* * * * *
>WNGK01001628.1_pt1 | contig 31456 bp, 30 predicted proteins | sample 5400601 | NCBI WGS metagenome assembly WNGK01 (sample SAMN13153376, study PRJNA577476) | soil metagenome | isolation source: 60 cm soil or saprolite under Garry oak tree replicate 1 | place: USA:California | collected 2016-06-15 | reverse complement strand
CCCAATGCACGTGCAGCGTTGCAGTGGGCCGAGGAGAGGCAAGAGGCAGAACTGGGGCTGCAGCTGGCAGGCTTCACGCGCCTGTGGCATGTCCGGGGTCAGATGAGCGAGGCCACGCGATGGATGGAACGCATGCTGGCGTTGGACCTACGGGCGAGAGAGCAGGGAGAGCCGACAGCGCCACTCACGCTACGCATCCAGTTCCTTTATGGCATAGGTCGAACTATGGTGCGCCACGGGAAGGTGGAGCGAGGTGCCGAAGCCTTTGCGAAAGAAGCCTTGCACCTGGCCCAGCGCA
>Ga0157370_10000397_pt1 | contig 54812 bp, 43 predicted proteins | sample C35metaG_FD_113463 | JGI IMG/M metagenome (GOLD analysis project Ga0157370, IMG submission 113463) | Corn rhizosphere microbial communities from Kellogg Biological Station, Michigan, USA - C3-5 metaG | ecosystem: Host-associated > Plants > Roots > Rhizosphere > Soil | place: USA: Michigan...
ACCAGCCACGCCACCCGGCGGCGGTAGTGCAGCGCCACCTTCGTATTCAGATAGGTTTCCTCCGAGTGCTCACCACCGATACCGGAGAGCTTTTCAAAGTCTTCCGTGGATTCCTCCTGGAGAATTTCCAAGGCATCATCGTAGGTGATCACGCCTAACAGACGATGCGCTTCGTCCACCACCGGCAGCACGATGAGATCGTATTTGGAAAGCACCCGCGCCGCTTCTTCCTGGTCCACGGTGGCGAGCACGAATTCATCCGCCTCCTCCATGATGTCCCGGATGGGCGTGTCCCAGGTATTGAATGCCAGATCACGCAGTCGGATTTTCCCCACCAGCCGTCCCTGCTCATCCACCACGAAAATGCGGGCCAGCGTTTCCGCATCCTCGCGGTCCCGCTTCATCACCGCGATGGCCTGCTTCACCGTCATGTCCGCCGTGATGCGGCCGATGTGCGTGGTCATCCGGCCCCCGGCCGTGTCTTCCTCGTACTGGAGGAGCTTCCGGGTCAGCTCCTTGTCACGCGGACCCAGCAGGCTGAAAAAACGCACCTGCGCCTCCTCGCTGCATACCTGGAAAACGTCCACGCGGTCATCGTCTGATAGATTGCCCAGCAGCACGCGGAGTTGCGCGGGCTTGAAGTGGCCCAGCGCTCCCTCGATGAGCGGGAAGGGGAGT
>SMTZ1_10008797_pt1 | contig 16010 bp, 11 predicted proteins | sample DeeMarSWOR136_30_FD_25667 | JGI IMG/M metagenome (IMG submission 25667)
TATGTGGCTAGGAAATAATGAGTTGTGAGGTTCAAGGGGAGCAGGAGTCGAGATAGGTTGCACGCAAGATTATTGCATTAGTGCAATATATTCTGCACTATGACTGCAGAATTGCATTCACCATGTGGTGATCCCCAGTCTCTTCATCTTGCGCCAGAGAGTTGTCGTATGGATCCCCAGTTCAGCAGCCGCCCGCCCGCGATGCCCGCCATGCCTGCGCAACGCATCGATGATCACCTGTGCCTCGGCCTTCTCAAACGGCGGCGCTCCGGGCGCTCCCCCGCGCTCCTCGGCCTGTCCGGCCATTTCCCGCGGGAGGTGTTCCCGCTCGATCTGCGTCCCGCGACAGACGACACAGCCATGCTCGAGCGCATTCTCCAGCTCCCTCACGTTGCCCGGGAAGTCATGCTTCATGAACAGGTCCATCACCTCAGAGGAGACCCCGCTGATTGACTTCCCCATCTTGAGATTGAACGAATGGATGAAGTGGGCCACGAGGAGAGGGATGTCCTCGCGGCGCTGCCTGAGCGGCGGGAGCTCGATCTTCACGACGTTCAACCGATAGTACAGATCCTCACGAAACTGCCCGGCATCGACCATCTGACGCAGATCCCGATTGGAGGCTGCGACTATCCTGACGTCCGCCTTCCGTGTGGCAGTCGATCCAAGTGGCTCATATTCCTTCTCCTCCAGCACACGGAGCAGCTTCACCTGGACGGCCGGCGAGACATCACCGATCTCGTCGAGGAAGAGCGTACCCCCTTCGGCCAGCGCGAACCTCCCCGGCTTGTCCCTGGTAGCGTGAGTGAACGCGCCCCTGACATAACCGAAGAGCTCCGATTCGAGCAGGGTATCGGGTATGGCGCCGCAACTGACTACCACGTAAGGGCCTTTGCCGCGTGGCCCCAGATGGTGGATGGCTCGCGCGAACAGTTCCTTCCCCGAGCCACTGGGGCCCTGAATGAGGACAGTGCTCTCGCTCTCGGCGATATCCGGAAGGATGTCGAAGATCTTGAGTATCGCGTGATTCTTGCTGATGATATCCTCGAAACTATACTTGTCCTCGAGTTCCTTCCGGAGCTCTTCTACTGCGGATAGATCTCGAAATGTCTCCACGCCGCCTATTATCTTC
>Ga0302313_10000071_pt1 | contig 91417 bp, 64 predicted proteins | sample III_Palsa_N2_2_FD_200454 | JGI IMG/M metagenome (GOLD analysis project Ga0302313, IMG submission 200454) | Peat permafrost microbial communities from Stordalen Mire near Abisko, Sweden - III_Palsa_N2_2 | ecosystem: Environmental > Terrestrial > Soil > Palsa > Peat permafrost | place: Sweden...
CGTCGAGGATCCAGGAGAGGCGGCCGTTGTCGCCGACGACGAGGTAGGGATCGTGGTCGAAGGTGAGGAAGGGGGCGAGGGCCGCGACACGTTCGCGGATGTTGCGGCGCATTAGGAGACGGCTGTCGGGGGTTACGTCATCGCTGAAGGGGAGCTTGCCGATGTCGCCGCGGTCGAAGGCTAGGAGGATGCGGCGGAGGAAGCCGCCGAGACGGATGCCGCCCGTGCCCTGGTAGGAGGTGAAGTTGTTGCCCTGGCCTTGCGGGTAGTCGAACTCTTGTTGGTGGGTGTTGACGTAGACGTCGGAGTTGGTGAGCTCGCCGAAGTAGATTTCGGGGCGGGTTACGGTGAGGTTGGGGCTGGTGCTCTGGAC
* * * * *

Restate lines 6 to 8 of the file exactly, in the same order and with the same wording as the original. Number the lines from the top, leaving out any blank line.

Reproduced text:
TATGTGGCTAGGAAATAATGAGTTGTGAGGTTCAAGGGGAGCAGGAGTCGAGATAGGTTGCACGCAAGATTATTGCATTAGTGCAATATATTCTGCACTATGACTGCAGAATTGCATTCACCATGTGGTGATCCCCAGTCTCTTCATCTTGCGCCAGAGAGTTGTCGTATGGATCCCCAGTTCAGCAGCCGCCCGCCCGCGATGCCCGCCATGCCTGCGCAACGCATCGATGATCACCTGTGCCTCGGCCTTCTCAAACGGCGGCGCTCCGGGCGCTCCCCCGCGCTCCTCGGCCTGTCCGGCCATTTCCCGCGGGAGGTGTTCCCGCTCGATCTGCGTCCCGCGACAGACGACACAGCCATGCTCGAGCGCATTCTCCAGCTCCCTCACGTTGCCCGGGAAGTCATGCTTCATGAACAGGTCCATCACCTCAGAGGAGACCCCGCTGATTGACTTCCCCATCTTGAGATTGAACGAATGGATGAAGTGGGCCACGAGGAGAGGGATGTCCTCGCGGCGCTGCCTGAGCGGCGGGAGCTCGATCTTCACGACGTTCAACCGATAGTACAGATCCTCACGAAACTGCCCGGCATCGACCATCTGACGCAGATCCCGATTGGAGGCTGCGACTATCCTGACGTCCGCCTTCCGTGTGGCAGTCGATCCAAGTGGCTCATATTCCTTCTCCTCCAGCACACGGAGCAGCTTCACCTGGACGGCCGGCGAGACATCACCGATCTCGTCGAGGAAGAGCGTACCCCCTTCGGCCAGCGCGAACCTCCCCGGCTTGTCCCTGGTAGCGTGAGTGAACGCGCCCCTGACATAACCGAAGAGCTCCGATTCGAGCAGGGTATCGGGTATGGCGCCGCAACTGACTACCACGTAAGGGCCTTTGCCGCGTGGCCCCAGATGGTGGATGGCTCGCGCGAACAGTTCCTTCCCCGAGCCACTGGGGCCCTGAATGAGGACAGTGCTCTCGCTCTCGGCGATATCCGGAAGGATGTCGAAGATCTTGAGTATCGCGTGATTCTTGCTGATGATATCCTCGAAACTATACTTGTCCTCGAGTTCCTTCCGGAGCTCTTCTACTGCGGATAGATCTCGAAATGTCTCCACGCCGCCTATTATCTTC
>Ga0302313_10000071_pt1 | contig 91417 bp, 64 predicted proteins | sample III_Palsa_N2_2_FD_200454 | JGI IMG/M metagenome (GOLD analysis project Ga0302313, IMG submission 200454) | Peat permafrost microbial communities from Stordalen Mire near Abisko, Sweden - III_Palsa_N2_2 | ecosystem: Environmental > Terrestrial > Soil > Palsa > Peat permafrost | place: Sweden...
CGTCGAGGATCCAGGAGAGGCGGCCGTTGTCGCCGACGACGAGGTAGGGATCGTGGTCGAAGGTGAGGAAGGGGGCGAGGGCCGCGACACGTTCGCGGATGTTGCGGCGCATTAGGAGACGGCTGTCGGGGGTTACGTCATCGCTGAAGGGGAGCTTGCCGATGTCGCCGCGGTCGAAGGCTAGGAGGATGCGGCGGAGGAAGCCGCCGAGACGGATGCCGCCCGTGCCCTGGTAGGAGGTGAAGTTGTTGCCCTGGCCTTGCGGGTAGTCGAACTCTTGTTGGTGGGTGTTGACGTAGACGTCGGAGTTGGTGAGCTCGCCGAAGTAGATTTCGGGGCGGGTTACGGTGAGGTTGGGGCTGGTGCTCTGGAC